Equality and the Family
A Fundamental, Practical Theology of Children, Mothers, and Fathers in Modern Societies
Don S. Browning
Eerdmans, $34, 428 pp.
Whenever I try to incorporate Christian thought into the course on family law I teach at a Catholic law school, I meet two kinds of resistance from my students. First, many will dismiss religious tradition as irrelevant to our legal regime; they presume that the separation of church and state means that all lessons originating in such traditions are out of bounds. Second, my students increasingly view marriage and the family as a private affair to be governed by the personal moral visions of the participants. On this view, the state’s only job is to guard against the most egregious harms to family members.
My students’ skepticism is not altogether surprising. Much of our public discourse nourishes these attitudes by treating religious voices as if they were incapable of reasoned debate about individual liberty, the common good, and the evolving concept of the family. Regrettably, many of the loudest religious voices have conformed to this caricature. That it is, after all, only a caricature is demonstrated by the formidable body of work produced by Don Browning, a longtime professor of ethics at the University of Chicago Divinity School. Over the past several years, Browning has been exploring the postmodern understanding of family from an unabashedly Christian perspective. A new collection of his essays, Equality and the Family, provides reason for hope that Christians can still engage with the larger culture...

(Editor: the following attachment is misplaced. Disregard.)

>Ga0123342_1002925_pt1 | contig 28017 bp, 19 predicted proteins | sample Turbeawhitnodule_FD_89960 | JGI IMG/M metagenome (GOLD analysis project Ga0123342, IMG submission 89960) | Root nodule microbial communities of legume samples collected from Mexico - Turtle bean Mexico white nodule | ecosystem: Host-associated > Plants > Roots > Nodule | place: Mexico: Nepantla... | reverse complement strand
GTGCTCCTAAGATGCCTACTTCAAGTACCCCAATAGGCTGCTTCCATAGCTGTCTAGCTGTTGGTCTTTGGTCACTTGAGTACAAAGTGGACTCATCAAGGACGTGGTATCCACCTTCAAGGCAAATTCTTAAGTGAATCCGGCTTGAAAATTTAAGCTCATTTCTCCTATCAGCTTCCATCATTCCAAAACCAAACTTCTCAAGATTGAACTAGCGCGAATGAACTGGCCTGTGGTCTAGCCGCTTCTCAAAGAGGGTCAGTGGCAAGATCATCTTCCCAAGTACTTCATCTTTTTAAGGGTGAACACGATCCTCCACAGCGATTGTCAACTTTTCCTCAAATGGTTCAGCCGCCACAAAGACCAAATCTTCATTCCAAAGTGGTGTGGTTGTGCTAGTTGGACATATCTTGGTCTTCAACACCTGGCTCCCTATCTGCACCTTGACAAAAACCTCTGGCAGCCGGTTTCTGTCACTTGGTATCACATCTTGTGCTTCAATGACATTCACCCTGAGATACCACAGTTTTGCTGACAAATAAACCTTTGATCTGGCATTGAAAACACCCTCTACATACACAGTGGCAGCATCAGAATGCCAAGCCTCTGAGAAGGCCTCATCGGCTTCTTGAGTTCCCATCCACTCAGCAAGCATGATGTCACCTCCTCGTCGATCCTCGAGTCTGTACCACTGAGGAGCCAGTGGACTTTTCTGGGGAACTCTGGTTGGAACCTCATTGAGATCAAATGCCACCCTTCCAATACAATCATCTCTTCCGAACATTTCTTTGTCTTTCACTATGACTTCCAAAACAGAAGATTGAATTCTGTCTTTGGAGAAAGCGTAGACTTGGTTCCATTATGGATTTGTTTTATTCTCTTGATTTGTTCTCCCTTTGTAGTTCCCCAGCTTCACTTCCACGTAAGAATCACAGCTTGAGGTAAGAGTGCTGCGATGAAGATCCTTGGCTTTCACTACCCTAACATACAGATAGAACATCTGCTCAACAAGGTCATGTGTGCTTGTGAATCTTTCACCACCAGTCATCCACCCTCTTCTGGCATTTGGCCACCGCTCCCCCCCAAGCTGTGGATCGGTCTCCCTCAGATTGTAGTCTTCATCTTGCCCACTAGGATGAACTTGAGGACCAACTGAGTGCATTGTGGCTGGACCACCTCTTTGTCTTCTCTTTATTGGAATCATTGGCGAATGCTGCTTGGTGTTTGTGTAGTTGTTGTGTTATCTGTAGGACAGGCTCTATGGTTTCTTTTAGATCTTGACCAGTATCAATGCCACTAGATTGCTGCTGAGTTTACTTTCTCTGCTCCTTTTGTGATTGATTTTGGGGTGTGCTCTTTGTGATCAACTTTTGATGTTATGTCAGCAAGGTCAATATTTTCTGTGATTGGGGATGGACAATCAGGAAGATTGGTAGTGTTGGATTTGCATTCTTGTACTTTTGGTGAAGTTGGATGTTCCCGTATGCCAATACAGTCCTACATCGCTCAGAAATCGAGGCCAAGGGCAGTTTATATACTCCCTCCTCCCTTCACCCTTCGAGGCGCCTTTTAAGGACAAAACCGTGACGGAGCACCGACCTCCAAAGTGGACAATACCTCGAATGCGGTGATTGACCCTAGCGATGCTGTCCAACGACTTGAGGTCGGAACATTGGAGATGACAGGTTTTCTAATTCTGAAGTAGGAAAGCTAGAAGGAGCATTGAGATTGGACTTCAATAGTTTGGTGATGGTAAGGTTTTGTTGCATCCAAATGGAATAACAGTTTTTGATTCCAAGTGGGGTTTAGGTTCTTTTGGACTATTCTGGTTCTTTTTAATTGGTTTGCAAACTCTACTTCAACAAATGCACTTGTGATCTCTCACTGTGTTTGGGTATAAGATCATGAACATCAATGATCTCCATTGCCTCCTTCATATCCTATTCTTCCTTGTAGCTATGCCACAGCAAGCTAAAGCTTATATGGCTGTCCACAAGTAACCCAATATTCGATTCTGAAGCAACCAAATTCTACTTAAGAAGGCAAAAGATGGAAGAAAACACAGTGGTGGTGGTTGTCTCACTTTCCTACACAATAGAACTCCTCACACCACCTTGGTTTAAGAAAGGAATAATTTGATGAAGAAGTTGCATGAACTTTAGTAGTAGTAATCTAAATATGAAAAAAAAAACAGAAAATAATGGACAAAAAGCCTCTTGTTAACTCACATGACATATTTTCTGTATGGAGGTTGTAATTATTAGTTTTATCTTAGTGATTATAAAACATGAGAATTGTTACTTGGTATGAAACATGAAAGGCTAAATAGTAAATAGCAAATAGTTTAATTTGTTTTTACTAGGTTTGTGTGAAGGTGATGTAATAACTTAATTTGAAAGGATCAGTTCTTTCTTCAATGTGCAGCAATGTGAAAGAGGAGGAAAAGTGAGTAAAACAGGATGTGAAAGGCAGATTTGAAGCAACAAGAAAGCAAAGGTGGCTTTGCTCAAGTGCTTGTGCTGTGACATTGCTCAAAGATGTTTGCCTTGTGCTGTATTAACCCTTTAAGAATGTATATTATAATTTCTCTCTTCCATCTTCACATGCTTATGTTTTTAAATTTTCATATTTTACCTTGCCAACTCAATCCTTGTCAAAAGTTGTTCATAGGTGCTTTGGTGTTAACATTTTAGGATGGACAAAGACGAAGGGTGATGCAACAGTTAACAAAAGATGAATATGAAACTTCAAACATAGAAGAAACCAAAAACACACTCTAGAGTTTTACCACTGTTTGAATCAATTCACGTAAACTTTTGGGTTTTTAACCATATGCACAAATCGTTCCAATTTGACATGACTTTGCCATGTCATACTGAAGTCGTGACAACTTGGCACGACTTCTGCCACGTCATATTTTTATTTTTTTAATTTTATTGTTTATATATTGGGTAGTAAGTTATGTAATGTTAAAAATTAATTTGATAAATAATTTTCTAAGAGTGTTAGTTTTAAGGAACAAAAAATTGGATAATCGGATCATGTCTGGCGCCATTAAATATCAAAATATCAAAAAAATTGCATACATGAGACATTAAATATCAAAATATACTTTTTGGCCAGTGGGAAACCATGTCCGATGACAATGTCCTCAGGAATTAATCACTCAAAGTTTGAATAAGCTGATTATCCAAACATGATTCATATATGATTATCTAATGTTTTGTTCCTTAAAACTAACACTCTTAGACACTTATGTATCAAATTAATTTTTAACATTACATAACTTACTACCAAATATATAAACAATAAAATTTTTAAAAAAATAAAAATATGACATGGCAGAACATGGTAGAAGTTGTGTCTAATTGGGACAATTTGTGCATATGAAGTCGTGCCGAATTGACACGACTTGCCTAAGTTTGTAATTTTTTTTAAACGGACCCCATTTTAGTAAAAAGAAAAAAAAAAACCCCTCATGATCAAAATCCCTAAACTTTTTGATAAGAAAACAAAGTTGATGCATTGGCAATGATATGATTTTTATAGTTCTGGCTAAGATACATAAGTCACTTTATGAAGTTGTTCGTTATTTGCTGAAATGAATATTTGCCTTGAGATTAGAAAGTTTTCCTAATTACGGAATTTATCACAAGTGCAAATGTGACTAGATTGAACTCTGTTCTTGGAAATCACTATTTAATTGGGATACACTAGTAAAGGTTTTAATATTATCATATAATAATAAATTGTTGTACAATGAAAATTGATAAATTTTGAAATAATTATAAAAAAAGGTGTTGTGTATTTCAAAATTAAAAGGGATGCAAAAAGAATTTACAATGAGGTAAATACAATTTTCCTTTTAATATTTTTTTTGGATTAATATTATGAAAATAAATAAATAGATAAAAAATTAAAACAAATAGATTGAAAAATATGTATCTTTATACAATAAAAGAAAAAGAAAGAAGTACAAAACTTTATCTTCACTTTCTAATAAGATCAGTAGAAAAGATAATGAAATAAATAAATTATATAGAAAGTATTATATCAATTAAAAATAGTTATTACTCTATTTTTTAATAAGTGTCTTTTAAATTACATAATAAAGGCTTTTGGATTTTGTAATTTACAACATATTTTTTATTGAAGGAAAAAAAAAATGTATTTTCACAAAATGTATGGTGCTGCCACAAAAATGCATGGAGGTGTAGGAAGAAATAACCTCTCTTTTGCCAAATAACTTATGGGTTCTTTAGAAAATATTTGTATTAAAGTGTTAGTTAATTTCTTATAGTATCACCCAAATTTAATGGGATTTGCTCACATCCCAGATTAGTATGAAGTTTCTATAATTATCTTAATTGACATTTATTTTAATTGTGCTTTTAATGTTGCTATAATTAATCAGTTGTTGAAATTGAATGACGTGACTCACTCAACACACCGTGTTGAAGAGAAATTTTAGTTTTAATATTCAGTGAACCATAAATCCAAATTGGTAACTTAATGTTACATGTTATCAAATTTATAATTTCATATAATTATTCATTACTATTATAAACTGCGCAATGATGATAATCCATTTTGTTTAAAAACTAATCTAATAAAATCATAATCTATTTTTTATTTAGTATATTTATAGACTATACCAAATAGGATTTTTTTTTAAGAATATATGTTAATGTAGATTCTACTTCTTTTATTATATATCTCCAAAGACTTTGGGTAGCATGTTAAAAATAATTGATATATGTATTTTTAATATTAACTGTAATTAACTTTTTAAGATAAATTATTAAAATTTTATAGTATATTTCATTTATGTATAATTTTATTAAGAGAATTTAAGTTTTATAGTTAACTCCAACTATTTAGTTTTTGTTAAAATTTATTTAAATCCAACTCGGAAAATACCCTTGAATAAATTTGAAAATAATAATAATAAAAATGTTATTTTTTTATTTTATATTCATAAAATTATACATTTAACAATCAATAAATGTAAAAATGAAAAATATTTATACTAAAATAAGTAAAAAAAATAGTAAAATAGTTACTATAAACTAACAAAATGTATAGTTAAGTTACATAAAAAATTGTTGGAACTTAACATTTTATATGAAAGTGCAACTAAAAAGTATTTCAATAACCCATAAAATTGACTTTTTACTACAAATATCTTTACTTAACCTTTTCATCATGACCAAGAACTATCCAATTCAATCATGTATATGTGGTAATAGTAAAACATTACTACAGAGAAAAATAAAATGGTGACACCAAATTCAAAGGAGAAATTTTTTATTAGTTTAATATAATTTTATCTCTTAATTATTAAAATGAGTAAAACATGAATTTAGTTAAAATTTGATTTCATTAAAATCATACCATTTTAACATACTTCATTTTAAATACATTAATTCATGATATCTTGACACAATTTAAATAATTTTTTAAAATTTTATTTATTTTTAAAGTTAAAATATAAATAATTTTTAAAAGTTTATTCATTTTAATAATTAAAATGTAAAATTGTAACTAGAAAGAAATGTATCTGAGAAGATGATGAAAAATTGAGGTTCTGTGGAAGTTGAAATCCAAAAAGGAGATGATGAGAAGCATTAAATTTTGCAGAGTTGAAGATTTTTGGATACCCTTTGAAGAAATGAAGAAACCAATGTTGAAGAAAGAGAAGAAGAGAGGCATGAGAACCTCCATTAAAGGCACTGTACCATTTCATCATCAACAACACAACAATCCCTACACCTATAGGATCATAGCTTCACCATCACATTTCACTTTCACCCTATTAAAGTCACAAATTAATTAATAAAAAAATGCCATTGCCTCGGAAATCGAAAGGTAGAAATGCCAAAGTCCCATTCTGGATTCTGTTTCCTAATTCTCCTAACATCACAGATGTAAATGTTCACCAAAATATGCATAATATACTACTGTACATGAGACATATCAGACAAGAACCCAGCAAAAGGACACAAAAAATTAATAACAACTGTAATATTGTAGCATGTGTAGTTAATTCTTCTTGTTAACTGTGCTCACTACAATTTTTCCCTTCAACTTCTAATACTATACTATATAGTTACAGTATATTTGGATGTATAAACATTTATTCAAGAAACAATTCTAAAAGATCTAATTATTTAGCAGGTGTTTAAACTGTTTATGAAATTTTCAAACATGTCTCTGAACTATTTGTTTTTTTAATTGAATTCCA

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About the Author
Robert K. Vischer, a frequent contributor, is professor of law at the University of St. Thomas and the author of Conscience and the Common Good: Reclaiming the Space Between Person and State (Cambridge University Press).